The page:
political and spiritual power

"I want to reverse the assumption of where political power is located; it is often privileged classes that are the most impotent, most afraid, and most committed to all four of these subjectivities [indebted, mediatized, securitized, represented], because that is the context in which we have our privilege and our power. The image of the mystic, the person who has left home (in the Buddhist context), the desert traveler who has nothing to lose and is not afraid of protecting their property.... This person who is not afraid of anything—this is the figure of the unconditional warrior that we want to claim for our politics."

Excerpted from a thought-provoking interview with Acharya Adam Lobel on The Arrow. Read the whole thing here

“Being human always points and is directed to something or someone other than oneself. The more one forgets oneself, by giving oneself to a cause to serve or another person to love, the more human one is.”—Victor Frankl

what do you worship?

“In the day-to-day trenches of adult life, there is actually no such thing as atheism. There is no such thing as not worshipping. Everybody worships. The only choice we get is what to worship. And an outstanding reason for choosing some...spiritual-thing to worship is that pretty much anything else you worship will eat you alive. If you worship money and things, if they are where you tap real meaning in life, then you will never feel you have enough. Worship your own body and beauty and sexual allure and you will always feel ugly, and when time and age start showing, you will die a million deaths before they finally plant you...Worship power—you will feel weak and afraid, and you will need ever more power over others to keep the fear at bay. Worship your intellect, being seen as smart you will end up feeling stupid, a fraud, always on the verge of being found out. And so on. Look, the insidious thing about these forms of worship is not that they’re evil or sinful; it is that they are unconscious.”—David Foster Wallace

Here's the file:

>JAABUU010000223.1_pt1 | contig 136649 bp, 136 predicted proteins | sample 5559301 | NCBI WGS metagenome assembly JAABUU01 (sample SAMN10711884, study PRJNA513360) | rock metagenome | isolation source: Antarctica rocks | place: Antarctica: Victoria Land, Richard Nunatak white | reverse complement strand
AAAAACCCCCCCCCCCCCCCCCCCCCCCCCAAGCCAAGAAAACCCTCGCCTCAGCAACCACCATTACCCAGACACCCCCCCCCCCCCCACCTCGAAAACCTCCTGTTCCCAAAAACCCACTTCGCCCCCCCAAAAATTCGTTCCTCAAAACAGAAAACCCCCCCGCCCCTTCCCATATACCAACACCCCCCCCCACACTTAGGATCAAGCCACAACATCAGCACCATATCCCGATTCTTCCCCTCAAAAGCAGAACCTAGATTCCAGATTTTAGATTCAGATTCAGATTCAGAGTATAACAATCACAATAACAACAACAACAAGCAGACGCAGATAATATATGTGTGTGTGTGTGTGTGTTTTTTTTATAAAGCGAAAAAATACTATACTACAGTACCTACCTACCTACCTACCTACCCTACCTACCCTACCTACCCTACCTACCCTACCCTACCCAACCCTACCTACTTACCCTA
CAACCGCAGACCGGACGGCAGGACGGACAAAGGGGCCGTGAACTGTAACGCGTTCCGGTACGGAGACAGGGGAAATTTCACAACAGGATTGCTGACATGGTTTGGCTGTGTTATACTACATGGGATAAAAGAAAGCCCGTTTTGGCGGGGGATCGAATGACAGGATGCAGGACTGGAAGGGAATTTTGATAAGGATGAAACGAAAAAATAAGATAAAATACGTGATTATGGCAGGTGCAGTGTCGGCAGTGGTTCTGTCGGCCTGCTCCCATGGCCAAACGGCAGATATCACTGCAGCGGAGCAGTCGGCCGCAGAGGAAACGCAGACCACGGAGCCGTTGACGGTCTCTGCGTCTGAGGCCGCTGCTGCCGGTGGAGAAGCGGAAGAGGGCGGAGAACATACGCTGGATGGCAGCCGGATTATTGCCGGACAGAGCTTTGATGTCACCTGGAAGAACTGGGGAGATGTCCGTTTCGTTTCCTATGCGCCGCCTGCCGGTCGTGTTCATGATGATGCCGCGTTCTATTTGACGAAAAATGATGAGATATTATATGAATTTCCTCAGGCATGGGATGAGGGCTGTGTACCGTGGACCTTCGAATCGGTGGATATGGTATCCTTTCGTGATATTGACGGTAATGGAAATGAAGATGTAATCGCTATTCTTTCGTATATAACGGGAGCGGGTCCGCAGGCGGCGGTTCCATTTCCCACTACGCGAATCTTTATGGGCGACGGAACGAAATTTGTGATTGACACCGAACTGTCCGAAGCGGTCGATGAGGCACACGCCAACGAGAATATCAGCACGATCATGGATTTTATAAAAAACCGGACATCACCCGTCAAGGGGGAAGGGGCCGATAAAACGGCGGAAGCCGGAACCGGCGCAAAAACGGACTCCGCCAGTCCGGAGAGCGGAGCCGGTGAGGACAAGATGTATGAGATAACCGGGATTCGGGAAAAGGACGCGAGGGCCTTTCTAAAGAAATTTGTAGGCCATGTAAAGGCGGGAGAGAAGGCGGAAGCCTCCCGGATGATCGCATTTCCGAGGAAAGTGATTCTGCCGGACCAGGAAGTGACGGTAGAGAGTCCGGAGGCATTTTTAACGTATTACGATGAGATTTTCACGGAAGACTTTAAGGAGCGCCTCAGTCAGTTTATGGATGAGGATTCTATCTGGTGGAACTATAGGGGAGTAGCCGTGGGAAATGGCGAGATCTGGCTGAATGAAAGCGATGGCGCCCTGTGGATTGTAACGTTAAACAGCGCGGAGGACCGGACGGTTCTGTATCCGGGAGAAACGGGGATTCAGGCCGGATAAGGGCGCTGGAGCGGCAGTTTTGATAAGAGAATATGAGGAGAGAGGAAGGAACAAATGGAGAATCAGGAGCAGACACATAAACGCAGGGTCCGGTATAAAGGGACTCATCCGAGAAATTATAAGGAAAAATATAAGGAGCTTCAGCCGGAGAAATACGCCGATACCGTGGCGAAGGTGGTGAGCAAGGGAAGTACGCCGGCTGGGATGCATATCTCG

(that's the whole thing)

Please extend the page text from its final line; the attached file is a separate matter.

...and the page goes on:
björk interviews björk

q: how important is the sexual force to you?

a: extremely. it is what drives you, i think obviously it is not literally only in sex but it is vital to include it into the choreography of all things.

As a teen, I would often ask myself, "What would Bjork do in this situation?" She remains one of my heros. In this interview from last fall, she interviews herself.

kindness scales

It scales better than competitiveness, frustration, pettiness, regret, revenge, merit (whatever that means) or apathy. Kindness ratchets up. It leads to more kindness. It can create trust and openness and truth and enthusiasm and patience and possibility.

Kindness, in one word, is a business model, an approach to strangers and a platform for growth. It might take more effort than you were hoping it would, but it's worth it.

—Seth Godin

sound familiar?

In reviewing quiz questions written by one of my mentors, Judy Lief, for an upcoming online course we are producing (featuring Chögyam Trungpa's teachings on mandala principle), I was struck by this question...

Q: If we are embarrassed to express reverence and awe, this may be due to what in ourselves?

A: An attitude of cynicism or distrust and a fear of our own tenderness. A sense of reverence or awe can threaten the protective shell of ego, and a glimpse of sacredness or profundity can be overwhelming, so we take refuge in smaller thinking.  


Another great cover, this one with an artistic music video wherein The Man is loved into submission. At first I thought it was a bit heavy-handed, but then suddenly I was crying! Well done, Amanda Palmer. She writes, "This music video is dedicated to our current administration. You will not build walls in our children's hearts."